Geoff Norcott is a stand up comedian and writer, making a name for himself in recent years for being perhaps the only outspoken right wing comedian at the Edinburgh Festival, disguising thoughtful political comment within entertaining quips about Cameron, Corbyn, and the rest. Norcott has also written for many television shows including 8 out of 10 Cats and Live at the Apollo, and will be performing his latest show Conswervative at the Edinburgh Festival this year.
To learn more about Geoff, I asked him these seven questions…
1) Do you feel that you have a unique selling point as a performer?
I’m a right wing comic. Me going to Edinburgh is like taking a string quartet to Ayia Napa.
2) Are you much of a cook?
In some areas I’m an unreconstructed male, but not in the kitchen. At dinner time I become a 1950’s housewife. My wife doesn’t have a pipe, but I would light it for her if she did.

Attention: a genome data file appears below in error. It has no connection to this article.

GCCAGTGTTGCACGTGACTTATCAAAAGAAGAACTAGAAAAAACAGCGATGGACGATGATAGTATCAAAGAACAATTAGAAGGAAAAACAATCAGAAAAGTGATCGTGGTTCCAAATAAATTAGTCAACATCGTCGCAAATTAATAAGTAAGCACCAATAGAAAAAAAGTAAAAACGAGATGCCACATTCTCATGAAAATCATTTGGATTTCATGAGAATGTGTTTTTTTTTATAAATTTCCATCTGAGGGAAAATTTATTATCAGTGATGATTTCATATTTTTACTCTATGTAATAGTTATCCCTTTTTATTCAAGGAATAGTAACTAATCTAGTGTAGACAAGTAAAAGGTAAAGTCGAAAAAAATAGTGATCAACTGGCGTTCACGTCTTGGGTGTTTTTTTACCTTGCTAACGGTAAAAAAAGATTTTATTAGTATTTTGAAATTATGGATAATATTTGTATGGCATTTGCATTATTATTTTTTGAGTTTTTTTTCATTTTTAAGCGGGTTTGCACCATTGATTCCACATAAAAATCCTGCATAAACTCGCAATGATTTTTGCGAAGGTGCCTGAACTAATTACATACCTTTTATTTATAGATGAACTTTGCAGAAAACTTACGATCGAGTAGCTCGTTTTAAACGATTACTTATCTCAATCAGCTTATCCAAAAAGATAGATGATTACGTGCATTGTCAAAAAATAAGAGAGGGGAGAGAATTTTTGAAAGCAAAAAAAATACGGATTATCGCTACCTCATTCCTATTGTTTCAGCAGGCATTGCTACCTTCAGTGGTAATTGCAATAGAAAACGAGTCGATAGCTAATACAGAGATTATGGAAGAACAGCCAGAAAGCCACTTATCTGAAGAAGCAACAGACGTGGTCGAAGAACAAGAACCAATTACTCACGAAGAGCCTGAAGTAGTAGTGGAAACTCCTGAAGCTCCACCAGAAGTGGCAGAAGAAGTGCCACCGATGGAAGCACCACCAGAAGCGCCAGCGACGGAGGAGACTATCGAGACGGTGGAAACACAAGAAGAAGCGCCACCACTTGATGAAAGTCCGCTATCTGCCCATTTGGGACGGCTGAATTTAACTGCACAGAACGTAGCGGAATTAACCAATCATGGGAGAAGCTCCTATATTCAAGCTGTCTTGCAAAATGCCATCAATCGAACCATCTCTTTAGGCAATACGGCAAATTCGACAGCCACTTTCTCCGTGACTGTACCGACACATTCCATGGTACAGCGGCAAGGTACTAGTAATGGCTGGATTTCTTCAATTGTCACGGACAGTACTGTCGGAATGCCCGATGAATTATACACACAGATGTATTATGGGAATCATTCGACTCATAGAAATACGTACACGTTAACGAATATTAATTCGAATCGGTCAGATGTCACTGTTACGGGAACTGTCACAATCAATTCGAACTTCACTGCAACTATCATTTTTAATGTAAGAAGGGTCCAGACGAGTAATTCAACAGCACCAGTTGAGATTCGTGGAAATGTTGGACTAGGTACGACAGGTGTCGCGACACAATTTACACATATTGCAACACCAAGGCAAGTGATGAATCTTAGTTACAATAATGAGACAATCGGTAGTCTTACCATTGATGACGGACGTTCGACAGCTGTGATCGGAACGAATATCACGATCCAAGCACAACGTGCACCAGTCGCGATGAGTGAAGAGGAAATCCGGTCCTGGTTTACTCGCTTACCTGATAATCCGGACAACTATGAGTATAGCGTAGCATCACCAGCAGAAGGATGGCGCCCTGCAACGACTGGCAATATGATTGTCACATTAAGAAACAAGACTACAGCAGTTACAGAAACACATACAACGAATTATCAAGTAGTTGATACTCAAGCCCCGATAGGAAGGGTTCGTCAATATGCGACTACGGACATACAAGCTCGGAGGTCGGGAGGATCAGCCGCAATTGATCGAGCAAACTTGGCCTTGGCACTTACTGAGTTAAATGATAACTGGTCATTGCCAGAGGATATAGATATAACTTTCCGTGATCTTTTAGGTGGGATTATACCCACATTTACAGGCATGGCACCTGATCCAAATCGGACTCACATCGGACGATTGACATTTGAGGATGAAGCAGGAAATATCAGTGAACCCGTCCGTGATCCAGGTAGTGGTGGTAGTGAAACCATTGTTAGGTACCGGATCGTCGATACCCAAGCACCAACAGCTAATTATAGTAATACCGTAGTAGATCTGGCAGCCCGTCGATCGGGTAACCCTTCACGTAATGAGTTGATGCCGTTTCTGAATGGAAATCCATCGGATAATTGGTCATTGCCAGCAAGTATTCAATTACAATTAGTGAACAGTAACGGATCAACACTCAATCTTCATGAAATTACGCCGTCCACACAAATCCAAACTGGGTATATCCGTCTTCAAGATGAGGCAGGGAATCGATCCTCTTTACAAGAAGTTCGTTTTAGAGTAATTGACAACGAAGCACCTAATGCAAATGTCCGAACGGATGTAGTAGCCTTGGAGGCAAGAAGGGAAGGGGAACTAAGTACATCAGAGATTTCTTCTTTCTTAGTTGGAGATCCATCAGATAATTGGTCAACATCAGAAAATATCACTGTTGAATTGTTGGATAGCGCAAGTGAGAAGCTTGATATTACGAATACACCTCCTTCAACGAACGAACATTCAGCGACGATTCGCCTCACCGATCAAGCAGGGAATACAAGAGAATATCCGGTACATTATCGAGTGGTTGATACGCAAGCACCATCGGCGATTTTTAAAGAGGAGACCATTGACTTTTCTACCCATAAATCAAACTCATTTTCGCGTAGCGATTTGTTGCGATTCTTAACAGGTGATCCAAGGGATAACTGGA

3) Do you prefer isolation or crowds?
Both. Stand up is isolation within a crowd context.
4) What was the last comedy show you saw that really inspired you?
Bill Burr’s last special. He’s not afraid to lay his more primitive thoughts out for people to laugh with or at. We all think dumb stuff, making it funny is an exciting challenge.
5) Are you a self-conscious person?
Yes. But not on stage. Recently I opened for a household name in front of 3000 people. No nerves. Next day I had a panic attack in Sainsbury’s.
6) What wouldn’t you recommend?
Vanilla comedy. We’ve had a long period of TV stand up under-selling what makes this art form so great. Every stand up should say at least one thing that makes you uncomfortable.
7) What’s your favourite topic of conversation?
Cricket. In age of immediate gratification test cricket is a hilarious anachronism. It’s like people wearing top hats in public. I think Edinburgh shows are like test cricket. You can build an innings. Plus it’s hard to sell tickets.